ton shortweight [lower-alpha 3] 2240 lbUsed in the iron industry in the 17th and 18th centuries.
ton longweight [lower-alpha 3] 2400 lb [lower-alpha 4] Used in the iron industry in the 17th and 18th centuries.
  1. The "pound" used in this article is the avoirdupois pound.
  2. 1 2 In the UK, the words "ton" and "tonne" are usually pronounced the same way, /tʌn/ . As the imperial ton and the (metric) tonne only differ by 2%, ambiguity is not typically a problem; where accuracy is required in speech, "long ton" or exaggerated pronunciation of "tonne" emphasising the "e", /ˈtʌni/ , are used. [5]
  3. 1 2 The longweight and shortweight tons were used as a means of making an allowance for wastage in an industrial process. The workman is provided with a longweight ton and is expected to return a shortweight ton of processed product. These measures were particularly used in the operation of hammering iron blooms into shape. [9]
  4. In other industries, a different longweight ton might be used. Coal miners delivered coal to the surface in longweight tons but were paid only for a shortweight ton. This was supposedly to allow for "dirt" (non-coal rocks) in the output. Mine owners, however, were free to set the value of the longweight ton at a value of their own choosing, and in at least some cases, it was set to 25 cwt (2800 lb) compared to the 20 cwt shortweight ton. This was a source of discontent amongst the miners who saw the practice as unfair in favour of the mine owners. [10]


Both the long ton and the short ton are 20 hundredweight, the long hundredweight and the short hundredweight being 112 and 100 pounds respectively. Before the twentieth century there were several definitions. Prior to the 15th century in England, the ton was 20 hundredweight, each of 108 lb, giving a ton of 2,160 pounds (980 kg).[ citation needed ] In the nineteenth century in different parts of Britain, definitions of 2240, 2352, and 2400 lb were used, with 2000 lb for explosives; the legal ton was usually[ sic ] 2240 lb. [11]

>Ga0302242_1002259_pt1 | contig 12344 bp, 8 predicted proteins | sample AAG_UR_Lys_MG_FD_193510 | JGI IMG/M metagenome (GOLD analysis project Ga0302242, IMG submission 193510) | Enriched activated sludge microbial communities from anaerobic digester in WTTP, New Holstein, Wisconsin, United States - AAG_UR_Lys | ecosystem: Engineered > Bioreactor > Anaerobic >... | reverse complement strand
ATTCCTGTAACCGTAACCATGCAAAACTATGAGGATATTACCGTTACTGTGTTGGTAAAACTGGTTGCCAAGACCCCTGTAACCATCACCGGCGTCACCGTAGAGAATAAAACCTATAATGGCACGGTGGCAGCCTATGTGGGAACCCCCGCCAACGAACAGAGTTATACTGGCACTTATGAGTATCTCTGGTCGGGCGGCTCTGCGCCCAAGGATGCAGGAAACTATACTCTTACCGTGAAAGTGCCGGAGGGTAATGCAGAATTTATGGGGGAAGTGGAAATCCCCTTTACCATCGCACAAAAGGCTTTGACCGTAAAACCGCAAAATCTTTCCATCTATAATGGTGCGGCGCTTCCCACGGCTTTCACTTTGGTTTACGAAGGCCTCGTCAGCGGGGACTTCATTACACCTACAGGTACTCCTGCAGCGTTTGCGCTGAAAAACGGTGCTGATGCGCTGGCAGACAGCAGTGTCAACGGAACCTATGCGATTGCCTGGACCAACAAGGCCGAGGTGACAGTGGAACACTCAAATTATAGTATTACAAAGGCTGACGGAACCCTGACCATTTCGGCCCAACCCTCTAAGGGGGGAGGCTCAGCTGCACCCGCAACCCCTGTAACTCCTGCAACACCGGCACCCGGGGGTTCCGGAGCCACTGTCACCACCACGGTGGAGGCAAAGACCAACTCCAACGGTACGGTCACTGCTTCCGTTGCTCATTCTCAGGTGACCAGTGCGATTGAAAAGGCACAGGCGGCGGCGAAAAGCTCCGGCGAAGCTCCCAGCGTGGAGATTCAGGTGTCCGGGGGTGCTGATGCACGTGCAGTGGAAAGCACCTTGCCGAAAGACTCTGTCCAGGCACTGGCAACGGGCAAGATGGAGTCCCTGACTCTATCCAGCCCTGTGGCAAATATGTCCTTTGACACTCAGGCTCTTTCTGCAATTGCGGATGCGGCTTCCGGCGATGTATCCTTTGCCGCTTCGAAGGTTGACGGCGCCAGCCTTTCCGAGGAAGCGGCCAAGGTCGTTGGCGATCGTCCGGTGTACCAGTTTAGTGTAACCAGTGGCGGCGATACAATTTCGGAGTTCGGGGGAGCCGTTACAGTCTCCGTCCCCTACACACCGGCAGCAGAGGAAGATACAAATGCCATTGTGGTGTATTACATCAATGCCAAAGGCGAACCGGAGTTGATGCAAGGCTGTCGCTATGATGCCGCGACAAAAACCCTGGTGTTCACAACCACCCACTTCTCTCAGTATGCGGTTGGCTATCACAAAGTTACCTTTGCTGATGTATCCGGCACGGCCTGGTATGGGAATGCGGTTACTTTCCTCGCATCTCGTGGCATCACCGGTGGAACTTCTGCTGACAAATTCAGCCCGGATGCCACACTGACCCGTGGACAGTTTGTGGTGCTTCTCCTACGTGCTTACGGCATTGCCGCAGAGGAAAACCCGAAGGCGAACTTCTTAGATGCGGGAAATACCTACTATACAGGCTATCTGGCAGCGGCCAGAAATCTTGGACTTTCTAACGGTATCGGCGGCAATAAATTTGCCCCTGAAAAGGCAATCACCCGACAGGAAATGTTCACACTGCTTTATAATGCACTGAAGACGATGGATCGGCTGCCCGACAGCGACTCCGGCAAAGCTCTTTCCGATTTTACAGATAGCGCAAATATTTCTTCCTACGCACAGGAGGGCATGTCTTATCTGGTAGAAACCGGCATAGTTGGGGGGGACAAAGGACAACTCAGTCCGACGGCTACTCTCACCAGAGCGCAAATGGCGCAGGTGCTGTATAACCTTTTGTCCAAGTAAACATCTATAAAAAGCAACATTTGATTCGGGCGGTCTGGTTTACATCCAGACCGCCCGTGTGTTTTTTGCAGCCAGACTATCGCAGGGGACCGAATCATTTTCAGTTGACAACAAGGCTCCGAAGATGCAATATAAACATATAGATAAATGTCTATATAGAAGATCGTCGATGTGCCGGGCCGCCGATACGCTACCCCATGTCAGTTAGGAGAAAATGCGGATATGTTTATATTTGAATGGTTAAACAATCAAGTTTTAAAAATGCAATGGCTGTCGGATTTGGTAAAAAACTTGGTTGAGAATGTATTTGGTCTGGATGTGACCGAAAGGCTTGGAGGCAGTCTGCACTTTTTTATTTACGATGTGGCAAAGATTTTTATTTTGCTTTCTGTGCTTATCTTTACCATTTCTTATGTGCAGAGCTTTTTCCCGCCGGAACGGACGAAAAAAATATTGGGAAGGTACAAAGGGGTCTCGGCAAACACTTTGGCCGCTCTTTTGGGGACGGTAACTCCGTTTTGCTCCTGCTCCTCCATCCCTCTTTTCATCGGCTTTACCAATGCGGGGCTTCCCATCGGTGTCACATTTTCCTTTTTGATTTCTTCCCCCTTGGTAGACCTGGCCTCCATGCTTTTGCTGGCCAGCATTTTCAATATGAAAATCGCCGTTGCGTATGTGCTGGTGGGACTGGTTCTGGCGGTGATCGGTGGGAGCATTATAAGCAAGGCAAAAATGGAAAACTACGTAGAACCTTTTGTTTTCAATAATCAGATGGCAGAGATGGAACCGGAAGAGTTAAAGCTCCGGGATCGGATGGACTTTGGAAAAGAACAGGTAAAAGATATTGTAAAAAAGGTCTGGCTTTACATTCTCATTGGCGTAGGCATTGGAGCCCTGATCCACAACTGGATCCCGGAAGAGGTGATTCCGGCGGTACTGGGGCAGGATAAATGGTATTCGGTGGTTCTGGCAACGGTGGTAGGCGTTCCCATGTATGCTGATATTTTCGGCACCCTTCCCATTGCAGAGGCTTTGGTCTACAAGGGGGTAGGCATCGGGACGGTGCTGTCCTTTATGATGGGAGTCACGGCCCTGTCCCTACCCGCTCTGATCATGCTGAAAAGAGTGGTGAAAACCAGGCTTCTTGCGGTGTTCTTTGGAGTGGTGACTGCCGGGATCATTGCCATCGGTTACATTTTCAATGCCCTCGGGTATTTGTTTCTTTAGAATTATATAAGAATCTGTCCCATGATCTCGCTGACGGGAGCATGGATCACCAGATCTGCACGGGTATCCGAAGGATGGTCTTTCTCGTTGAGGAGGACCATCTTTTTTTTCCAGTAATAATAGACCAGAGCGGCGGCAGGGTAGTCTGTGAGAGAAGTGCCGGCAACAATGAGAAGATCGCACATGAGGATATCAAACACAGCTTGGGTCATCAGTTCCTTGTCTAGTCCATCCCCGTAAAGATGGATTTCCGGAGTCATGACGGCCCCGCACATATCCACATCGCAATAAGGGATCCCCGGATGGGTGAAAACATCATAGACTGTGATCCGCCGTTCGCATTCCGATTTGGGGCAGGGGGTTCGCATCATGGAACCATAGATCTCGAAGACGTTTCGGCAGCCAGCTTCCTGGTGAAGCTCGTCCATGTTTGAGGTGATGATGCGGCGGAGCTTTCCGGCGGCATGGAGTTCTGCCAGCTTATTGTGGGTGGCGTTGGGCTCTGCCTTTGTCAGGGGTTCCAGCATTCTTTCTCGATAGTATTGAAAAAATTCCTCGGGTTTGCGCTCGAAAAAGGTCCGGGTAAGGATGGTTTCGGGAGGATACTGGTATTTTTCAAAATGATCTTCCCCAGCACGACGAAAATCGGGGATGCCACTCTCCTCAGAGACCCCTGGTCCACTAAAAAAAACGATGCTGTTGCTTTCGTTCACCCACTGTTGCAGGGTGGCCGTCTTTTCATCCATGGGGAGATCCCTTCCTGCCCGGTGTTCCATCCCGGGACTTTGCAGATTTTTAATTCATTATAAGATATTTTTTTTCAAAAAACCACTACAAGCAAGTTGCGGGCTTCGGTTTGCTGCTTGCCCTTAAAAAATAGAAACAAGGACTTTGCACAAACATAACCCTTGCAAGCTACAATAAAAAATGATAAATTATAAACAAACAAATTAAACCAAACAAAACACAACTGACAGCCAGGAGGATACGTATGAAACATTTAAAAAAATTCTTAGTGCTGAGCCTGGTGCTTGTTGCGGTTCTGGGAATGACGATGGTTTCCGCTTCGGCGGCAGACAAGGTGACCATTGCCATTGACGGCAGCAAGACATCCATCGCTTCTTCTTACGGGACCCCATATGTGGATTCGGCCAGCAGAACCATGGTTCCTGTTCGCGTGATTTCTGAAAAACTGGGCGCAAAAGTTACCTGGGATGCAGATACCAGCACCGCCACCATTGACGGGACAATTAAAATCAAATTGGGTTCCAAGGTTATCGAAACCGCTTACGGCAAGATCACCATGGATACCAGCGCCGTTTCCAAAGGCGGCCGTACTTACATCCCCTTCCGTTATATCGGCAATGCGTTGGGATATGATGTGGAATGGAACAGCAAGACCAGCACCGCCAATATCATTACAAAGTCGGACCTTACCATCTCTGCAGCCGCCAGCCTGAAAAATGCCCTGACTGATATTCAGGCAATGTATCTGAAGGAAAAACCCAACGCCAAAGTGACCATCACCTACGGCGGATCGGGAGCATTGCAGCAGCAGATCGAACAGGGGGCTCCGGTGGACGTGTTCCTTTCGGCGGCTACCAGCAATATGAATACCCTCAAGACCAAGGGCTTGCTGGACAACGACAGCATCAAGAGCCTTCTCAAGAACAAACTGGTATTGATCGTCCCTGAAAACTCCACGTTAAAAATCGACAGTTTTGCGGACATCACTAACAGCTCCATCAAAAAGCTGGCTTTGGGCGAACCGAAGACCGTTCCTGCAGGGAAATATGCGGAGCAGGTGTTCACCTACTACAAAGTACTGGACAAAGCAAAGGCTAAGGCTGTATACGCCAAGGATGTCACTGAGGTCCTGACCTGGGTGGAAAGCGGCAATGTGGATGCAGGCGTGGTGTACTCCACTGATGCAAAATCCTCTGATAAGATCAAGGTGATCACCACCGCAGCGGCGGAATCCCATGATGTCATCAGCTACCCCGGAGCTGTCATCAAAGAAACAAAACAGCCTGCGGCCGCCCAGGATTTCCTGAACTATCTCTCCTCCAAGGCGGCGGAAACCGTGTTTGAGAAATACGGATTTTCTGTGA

Assay ton (abbreviation 'AT') is not a unit of measurement, but a standard quantity used in assaying ores of precious metals; it is 29 16 grams (short assay ton) or 32 23 grams (long assay ton), the amount which bears the same ratio to a milligram as a short or long ton bears to a troy ounce. In other words, the number of milligrams of a particular metal found in a sample of this size gives the number of troy ounces contained in a short or long ton of ore.

In documents that predate 1960 the word ton is sometimes spelled tonne,[ citation needed ] but in more recent documents tonne refers exclusively to the metric ton.

In nuclear power plants tHM and MTHM mean tonnes of heavy metals, and MTU means tonnes of uranium. In the steel industry, the abbreviation THM means 'tons/tonnes hot metal', which refers to the amount of liquid iron or steel that is produced, particularly in the context of blast furnace production or specific consumption.

A dry ton or dry tonne has the same mass value, but the material (sludge, slurries, compost, and similar mixtures in which solid material is soaked with or suspended in water) has been dried to a relatively low, consistent moisture level (dry weight). If the material is in its natural, wet state, it is called a wet ton or wet tonne.